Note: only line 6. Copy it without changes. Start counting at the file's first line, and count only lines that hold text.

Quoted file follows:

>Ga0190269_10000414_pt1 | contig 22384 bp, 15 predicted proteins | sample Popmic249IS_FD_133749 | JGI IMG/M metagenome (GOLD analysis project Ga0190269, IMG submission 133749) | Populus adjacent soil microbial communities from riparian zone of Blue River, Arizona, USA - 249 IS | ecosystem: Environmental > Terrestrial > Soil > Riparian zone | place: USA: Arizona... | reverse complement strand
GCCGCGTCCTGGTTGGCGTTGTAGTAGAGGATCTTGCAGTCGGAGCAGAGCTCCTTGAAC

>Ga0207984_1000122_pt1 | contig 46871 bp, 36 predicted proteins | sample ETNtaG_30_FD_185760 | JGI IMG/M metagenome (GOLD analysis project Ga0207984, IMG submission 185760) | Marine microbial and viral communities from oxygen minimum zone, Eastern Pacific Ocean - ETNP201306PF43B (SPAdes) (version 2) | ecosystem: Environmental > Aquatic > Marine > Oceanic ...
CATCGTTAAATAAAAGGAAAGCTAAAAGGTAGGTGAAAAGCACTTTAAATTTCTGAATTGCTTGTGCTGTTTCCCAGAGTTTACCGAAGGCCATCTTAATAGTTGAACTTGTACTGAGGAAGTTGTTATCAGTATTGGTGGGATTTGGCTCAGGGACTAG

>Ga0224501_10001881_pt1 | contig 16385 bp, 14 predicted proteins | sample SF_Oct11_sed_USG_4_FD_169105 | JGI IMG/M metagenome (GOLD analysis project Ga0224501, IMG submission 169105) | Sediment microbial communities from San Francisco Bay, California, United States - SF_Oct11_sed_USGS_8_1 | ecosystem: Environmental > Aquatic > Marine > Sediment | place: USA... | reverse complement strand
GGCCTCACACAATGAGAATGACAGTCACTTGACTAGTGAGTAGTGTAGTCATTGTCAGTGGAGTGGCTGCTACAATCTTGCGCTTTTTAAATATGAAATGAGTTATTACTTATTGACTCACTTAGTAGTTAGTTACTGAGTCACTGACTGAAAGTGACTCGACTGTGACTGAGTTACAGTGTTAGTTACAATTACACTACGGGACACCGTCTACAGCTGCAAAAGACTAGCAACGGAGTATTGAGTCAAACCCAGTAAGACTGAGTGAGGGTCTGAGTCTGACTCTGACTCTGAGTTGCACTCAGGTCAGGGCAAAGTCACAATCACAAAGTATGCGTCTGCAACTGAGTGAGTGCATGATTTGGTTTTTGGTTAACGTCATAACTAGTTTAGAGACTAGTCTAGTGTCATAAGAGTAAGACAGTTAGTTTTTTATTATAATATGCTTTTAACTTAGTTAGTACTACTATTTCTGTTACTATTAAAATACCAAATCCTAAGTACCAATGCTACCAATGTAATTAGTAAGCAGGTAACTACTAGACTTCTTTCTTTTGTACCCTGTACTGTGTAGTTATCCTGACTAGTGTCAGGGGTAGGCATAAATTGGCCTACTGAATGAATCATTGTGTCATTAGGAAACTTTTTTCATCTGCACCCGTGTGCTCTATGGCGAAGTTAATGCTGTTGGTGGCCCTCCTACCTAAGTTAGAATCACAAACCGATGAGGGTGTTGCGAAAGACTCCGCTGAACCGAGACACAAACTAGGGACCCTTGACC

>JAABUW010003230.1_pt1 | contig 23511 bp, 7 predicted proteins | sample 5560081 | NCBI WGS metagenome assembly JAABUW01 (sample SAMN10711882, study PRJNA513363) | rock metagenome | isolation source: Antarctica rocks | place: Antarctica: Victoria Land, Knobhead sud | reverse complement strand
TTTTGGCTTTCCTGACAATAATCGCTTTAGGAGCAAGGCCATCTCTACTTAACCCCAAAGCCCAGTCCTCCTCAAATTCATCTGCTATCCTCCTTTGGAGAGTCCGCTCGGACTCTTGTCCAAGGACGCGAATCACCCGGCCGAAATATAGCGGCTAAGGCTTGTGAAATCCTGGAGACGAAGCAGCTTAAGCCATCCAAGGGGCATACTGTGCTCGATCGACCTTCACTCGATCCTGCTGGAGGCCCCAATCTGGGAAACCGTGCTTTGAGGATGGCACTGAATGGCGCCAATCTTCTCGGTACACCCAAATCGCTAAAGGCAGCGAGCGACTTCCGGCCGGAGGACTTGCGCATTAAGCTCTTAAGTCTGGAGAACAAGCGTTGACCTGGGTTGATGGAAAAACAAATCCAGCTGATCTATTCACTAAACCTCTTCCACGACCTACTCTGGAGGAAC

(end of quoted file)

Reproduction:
GGCCTCACACAATGAGAATGACAGTCACTTGACTAGTGAGTAGTGTAGTCATTGTCAGTGGAGTGGCTGCTACAATCTTGCGCTTTTTAAATATGAAATGAGTTATTACTTATTGACTCACTTAGTAGTTAGTTACTGAGTCACTGACTGAAAGTGACTCGACTGTGACTGAGTTACAGTGTTAGTTACAATTACACTACGGGACACCGTCTACAGCTGCAAAAGACTAGCAACGGAGTATTGAGTCAAACCCAGTAAGACTGAGTGAGGGTCTGAGTCTGACTCTGACTCTGAGTTGCACTCAGGTCAGGGCAAAGTCACAATCACAAAGTATGCGTCTGCAACTGAGTGAGTGCATGATTTGGTTTTTGGTTAACGTCATAACTAGTTTAGAGACTAGTCTAGTGTCATAAGAGTAAGACAGTTAGTTTTTTATTATAATATGCTTTTAACTTAGTTAGTACTACTATTTCTGTTACTATTAAAATACCAAATCCTAAGTACCAATGCTACCAATGTAATTAGTAAGCAGGTAACTACTAGACTTCTTTCTTTTGTACCCTGTACTGTGTAGTTATCCTGACTAGTGTCAGGGGTAGGCATAAATTGGCCTACTGAATGAATCATTGTGTCATTAGGAAACTTTTTTCATCTGCACCCGTGTGCTCTATGGCGAAGTTAATGCTGTTGGTGGCCCTCCTACCTAAGTTAGAATCACAAACCGATGAGGGTGTTGCGAAAGACTCCGCTGAACCGAGACACAAACTAGGGACCCTTGACC